Blood pressure drug looks promising in preventing myelin loss in MS

A group of investigators at the University of Chicago says they've found a drug that can guard myelin-producing cells, offering a possible new route to guarding against multiple sclerosis. And this is one therapy that has already been through the approval process.

The scientific team says they were able to demonstrate in animal models of the disease that guanabenz can shield cells from inflammatory stress and improve symptoms of the disease. The loss of myelin sheaths is a clear trigger for MS and developers have recently been working on developing new drugs that can spur remyelination.

Guanabenz, a blood pressure drug sold as Wytensin, "appears to enhance the cell's own protective machinery to diminish the loss of myelin, which is the major hallmark of MS," said senior study author Brian Popko, Jack Miller Professor of Neurological Disorders at the University of Chicago. "While there have been many efforts to stimulate re-myelination, this now represents a unique protective approach. You don't have to repair the myelin if you don't lose it in the first place."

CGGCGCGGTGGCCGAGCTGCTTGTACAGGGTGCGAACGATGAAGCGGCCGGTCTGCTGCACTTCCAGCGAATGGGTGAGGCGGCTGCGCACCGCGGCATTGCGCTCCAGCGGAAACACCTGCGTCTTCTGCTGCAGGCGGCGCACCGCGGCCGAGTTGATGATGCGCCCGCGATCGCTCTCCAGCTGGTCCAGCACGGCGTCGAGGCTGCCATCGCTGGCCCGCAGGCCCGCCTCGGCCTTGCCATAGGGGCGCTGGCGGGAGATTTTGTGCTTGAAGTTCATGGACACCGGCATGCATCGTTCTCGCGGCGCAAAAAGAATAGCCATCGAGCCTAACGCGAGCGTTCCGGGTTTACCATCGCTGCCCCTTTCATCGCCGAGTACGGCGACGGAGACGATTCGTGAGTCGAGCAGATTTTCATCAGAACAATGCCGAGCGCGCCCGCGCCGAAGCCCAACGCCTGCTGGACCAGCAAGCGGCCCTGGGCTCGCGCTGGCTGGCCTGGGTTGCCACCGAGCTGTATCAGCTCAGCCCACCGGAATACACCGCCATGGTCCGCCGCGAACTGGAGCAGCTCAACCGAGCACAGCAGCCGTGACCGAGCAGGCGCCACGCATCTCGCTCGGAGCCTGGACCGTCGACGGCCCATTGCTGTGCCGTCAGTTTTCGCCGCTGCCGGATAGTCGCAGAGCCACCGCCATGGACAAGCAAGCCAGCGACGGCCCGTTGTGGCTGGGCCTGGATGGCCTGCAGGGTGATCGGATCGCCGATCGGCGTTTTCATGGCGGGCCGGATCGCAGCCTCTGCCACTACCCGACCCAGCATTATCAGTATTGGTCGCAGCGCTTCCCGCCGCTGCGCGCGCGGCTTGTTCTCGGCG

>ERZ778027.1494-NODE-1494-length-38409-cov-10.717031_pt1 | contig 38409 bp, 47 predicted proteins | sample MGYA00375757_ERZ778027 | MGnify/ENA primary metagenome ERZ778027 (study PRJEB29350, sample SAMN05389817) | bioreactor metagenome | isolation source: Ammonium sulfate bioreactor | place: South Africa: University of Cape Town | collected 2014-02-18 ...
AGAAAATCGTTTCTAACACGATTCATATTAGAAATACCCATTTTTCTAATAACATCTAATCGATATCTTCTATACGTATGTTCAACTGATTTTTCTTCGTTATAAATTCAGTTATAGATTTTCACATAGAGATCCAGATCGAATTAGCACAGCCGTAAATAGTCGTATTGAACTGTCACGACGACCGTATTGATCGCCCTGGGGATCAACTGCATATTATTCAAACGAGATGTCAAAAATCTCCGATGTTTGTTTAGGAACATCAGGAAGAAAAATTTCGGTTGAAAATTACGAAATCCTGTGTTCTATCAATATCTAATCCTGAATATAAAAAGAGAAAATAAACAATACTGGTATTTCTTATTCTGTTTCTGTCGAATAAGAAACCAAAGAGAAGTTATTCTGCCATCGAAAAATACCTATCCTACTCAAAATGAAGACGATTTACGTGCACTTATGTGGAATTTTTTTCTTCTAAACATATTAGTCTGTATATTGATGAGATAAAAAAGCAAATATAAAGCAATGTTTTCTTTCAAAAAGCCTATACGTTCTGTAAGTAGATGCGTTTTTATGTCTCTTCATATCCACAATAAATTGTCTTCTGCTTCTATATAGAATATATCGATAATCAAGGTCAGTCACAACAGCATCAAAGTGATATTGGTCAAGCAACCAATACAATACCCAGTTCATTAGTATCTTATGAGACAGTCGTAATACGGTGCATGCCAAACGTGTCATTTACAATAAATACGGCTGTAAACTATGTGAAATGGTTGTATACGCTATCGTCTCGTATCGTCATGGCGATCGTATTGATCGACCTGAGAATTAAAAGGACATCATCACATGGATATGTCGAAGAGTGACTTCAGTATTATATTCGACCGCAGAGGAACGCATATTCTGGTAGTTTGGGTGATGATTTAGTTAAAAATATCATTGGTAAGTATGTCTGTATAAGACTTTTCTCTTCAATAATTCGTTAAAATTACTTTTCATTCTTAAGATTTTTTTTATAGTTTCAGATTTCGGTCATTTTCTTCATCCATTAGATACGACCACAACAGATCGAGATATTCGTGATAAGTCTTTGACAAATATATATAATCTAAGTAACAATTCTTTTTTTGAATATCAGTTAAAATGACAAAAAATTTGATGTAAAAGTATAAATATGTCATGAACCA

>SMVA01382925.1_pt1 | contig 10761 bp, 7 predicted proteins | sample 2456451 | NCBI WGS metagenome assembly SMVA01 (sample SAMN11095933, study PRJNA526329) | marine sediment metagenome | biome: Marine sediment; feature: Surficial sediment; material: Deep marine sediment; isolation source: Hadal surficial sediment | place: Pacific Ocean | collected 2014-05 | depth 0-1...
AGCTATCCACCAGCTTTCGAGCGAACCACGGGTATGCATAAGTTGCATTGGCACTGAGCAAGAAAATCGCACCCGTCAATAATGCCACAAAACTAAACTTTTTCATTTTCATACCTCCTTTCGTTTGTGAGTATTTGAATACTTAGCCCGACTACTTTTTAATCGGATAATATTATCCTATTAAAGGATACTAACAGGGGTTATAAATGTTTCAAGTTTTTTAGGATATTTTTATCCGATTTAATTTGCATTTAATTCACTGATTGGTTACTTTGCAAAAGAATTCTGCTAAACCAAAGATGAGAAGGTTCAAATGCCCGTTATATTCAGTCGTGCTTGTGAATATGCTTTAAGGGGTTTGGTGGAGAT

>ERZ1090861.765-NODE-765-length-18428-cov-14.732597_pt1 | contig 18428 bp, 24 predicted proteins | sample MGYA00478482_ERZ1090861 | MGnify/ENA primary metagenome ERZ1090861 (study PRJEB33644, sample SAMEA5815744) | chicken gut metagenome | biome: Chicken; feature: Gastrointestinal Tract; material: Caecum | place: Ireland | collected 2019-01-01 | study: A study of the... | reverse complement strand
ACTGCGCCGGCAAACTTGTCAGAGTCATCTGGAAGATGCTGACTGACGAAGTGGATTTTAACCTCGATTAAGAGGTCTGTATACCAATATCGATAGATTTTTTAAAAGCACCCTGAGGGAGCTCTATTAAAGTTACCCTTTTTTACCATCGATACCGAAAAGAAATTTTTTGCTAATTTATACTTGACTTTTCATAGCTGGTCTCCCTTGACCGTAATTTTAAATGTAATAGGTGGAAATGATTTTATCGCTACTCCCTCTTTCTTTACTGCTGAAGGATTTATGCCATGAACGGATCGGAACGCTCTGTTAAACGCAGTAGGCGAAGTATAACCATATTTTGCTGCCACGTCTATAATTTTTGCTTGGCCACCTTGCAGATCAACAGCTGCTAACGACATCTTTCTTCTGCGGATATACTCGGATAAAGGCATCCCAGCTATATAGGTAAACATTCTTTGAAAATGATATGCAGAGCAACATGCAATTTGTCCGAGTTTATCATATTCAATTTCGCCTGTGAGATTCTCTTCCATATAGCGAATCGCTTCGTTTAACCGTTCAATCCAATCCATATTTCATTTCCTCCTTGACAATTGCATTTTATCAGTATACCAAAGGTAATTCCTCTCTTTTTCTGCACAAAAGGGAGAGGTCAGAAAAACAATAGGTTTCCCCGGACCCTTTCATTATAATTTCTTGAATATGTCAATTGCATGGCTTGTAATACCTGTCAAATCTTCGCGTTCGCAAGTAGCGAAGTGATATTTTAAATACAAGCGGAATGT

Popko and his team have done earlier work on brain cells called oligodendrocytes, which produce myelin unless they're shut down by inflammatory stresses. The investigators used a mouse model in their work that expressed high levels of interferon gamma, a known inflammatory likely to wreak the worst damage. The mechanism of action of this drug in MS is its ability to temporarily block the reactivation of a protein known as eukaryotic translation initiation factor 2 (eIF2α).

The Myelin Repair Foundation funded the work and is now working with the NIH on fully assessing guanabenz's potential in MS.

"Guanabenz will probably not be a standalone drug, but we hope that it can be developed for use in combination with other medications," Popko said. "Some current treatments can have severe side effects--for example dangerous infections in the brain. It would be of tremendous benefit for patients to have effective, less-risky therapies."

- here's the release